By Eric Seedman
Special to the Weekly
Eric Seedman is an assistant coach with the Palo Alto girls' soccer team, which saw its season end this week after one player was ruled ineligible for participating in a national team training camp in Southern California. He met with Palo Alto Principal Phil Winston on Friday and learned that 30 female players statewide have been similarly sanctioned in the past few days. Here are some of Seedman's thoughts on the situation.
Regarding high school girls' soccer sanctions:
It is my understanding that either two or three players from CCS have violated rule 600 of the CIF bylaws by particpating in non-sanctioned events, then returning to their team to play in soccer matches. Rule 600 basically states that once the team's games have commenced that a player cannot particpate in outside competition and then return to play in matches during that season.
There are certain exceptions for sanctioned events. The coaches at Palo Alto High are quite familiar with rule 600, and even quoted to parents at the preseason meeting. They had had experience with players attending national camps in the past, and that experience led them to believe that such camps were, by their nature, sanctioned events. In this case, the camp would almost certainly have also been sanctioned, had it not been for some late paperwork filed by US Soccer.
Beyond the two or three CCS players who have been sanctioned, there are many others (maybe in double figures) in California who are experiencing similar punishments. This affects literally hundreds of players (teammates, opponents, season-ending tournaments). From what I've read, it seems that most or all California participants in the national camps were sanctioned (altough I do not have exact figures on that). If so few knew of the possible sanctions, something is wrong here.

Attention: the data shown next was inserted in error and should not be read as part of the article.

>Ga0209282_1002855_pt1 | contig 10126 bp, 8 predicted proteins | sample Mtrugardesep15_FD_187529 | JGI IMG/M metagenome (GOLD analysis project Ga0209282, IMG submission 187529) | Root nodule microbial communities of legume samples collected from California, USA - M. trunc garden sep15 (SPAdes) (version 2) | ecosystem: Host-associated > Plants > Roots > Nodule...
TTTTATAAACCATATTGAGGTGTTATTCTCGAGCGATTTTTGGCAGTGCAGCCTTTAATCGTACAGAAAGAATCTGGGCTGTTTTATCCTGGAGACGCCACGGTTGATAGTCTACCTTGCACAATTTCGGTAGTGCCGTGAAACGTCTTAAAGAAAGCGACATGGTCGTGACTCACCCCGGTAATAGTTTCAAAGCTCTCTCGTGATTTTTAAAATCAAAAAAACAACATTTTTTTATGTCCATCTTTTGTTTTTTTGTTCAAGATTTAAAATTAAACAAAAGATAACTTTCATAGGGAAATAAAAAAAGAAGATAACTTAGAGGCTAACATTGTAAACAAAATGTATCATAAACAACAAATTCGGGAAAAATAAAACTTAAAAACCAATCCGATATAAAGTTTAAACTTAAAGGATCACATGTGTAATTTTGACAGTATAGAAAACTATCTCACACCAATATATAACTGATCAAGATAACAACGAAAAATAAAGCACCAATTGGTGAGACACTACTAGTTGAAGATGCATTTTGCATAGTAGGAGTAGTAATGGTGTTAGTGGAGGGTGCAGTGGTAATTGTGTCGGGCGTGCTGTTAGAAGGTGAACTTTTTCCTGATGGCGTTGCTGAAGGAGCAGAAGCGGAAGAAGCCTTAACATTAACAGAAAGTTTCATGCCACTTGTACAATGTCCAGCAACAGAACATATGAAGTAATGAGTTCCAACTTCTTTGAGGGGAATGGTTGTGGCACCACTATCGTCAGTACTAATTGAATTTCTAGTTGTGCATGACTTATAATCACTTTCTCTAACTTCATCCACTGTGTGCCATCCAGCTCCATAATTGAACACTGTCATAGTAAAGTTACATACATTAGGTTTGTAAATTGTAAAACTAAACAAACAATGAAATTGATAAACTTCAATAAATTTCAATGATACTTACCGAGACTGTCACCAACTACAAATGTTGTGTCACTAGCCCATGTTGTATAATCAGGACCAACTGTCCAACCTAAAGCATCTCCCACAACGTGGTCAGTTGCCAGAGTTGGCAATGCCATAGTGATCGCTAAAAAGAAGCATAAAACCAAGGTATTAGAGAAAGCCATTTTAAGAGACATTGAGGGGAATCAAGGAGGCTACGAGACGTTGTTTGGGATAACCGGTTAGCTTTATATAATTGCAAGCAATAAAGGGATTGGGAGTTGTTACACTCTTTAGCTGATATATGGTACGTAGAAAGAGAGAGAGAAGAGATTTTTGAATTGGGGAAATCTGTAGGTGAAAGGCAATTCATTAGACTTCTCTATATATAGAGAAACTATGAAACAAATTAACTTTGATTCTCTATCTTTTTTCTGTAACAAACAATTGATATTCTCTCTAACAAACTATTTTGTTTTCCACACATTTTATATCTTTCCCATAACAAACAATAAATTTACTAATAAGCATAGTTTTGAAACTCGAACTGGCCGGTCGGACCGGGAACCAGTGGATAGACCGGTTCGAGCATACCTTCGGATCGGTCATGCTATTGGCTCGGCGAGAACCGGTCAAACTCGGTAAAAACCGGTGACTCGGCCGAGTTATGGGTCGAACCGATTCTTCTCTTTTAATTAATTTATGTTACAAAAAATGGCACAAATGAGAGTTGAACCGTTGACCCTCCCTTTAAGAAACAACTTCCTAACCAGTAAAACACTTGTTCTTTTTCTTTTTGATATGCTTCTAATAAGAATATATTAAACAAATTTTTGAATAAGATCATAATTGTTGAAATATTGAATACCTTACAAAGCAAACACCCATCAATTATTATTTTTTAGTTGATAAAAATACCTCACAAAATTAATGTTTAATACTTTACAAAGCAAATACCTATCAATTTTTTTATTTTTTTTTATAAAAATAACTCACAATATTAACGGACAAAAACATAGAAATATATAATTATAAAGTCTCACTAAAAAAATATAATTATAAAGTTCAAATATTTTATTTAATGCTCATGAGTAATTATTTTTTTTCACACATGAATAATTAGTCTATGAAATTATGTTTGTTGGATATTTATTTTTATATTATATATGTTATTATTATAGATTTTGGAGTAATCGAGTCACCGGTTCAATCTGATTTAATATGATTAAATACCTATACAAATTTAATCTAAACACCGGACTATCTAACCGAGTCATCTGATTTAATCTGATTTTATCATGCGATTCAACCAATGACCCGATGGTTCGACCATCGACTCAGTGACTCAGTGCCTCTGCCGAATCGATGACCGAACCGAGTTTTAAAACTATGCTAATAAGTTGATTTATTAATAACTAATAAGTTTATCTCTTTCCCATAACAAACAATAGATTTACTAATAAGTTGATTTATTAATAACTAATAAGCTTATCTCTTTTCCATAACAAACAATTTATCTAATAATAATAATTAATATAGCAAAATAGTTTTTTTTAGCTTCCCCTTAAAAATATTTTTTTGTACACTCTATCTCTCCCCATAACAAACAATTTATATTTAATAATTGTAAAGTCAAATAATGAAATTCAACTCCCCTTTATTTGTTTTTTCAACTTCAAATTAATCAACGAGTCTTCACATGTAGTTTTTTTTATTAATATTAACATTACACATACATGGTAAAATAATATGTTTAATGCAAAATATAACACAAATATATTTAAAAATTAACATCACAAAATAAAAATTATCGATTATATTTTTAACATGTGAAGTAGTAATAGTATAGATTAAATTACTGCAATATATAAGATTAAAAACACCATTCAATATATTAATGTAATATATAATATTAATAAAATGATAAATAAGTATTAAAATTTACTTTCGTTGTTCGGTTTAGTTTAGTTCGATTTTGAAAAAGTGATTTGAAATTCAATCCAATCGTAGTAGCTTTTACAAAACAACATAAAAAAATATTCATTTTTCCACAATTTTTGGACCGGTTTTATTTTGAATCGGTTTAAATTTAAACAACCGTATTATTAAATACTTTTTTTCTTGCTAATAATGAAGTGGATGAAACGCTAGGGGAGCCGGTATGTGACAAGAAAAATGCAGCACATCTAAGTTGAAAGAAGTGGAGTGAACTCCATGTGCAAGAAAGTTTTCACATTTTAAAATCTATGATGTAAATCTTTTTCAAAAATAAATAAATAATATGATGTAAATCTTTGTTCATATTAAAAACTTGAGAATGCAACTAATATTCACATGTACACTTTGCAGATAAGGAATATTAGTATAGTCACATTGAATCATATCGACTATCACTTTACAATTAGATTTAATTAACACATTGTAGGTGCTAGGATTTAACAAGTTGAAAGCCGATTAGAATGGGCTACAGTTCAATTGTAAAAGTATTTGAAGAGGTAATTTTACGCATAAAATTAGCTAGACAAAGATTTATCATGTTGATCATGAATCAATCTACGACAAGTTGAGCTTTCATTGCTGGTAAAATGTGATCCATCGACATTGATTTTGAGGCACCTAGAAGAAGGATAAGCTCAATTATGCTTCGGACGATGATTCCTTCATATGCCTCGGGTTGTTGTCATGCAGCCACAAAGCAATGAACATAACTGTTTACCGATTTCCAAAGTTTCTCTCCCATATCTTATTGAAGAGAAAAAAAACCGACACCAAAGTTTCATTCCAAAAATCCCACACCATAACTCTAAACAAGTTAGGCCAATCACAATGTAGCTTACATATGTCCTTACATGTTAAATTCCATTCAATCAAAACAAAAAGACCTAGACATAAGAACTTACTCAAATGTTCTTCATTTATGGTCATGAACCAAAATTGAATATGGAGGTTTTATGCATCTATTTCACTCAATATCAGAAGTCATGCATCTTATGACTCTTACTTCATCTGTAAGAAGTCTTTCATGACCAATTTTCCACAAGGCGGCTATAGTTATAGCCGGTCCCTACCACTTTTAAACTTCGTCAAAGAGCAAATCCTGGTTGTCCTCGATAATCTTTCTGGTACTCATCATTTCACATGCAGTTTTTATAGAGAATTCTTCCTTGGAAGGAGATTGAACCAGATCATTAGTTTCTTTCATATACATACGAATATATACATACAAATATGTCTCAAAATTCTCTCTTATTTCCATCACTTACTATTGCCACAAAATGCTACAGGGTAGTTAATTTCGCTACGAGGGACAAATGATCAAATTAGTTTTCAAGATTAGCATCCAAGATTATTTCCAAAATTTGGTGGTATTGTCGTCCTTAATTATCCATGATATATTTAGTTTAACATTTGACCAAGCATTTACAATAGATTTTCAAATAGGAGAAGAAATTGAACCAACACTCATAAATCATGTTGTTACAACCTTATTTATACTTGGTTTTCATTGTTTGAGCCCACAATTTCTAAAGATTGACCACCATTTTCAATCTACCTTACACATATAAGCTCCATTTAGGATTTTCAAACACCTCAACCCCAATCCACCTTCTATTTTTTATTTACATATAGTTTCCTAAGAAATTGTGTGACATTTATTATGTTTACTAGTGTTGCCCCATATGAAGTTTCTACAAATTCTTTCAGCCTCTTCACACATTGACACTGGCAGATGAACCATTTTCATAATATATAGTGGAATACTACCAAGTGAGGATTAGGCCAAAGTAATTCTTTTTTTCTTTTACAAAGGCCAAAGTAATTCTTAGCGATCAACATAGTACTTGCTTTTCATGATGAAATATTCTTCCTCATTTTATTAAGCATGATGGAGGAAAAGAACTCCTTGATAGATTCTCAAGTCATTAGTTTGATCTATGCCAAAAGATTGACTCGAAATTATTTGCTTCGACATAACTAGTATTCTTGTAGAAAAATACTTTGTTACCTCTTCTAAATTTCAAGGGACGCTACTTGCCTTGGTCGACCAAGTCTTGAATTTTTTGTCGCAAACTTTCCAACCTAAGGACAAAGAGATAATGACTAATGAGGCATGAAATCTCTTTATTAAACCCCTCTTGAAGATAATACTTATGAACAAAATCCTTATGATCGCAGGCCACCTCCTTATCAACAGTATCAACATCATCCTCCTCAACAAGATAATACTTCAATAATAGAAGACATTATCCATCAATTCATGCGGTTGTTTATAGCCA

The CIF and CCS have stated that their aim is to protect the student-athletes. What I see is the exact opposite. There are hundreds of student-athletes who have been greatly harmed. For what? The national team activities were not by their nature forbidden, just by technicalities instituted by CIF itself. In this case the "cure" is much worse than the "disease" ever could have been.
So what is the solution?
US Soccer has come out publicly that only two states (California and Michigan) require them to file paperwork, and that their federation is charged with fielding the best team they can -- the implication being that the paperwork is viewed as a low priority for them.
Imagine if all 50 states had separate filing requirements -- what a nightmare that would be for US Soccer. My question is this -- what is the need for the filing in the first place? Isn't it enough that it is the US Soccer Federation's National Team Camp? What are they attempting to protect the student-athletes from? Wouldn't it be reasonable to just give blanket permission to have our best players be free to play in such situations?
I propose for the future that participation in any national team camp/game in and of itself should exempt California players from rule 600.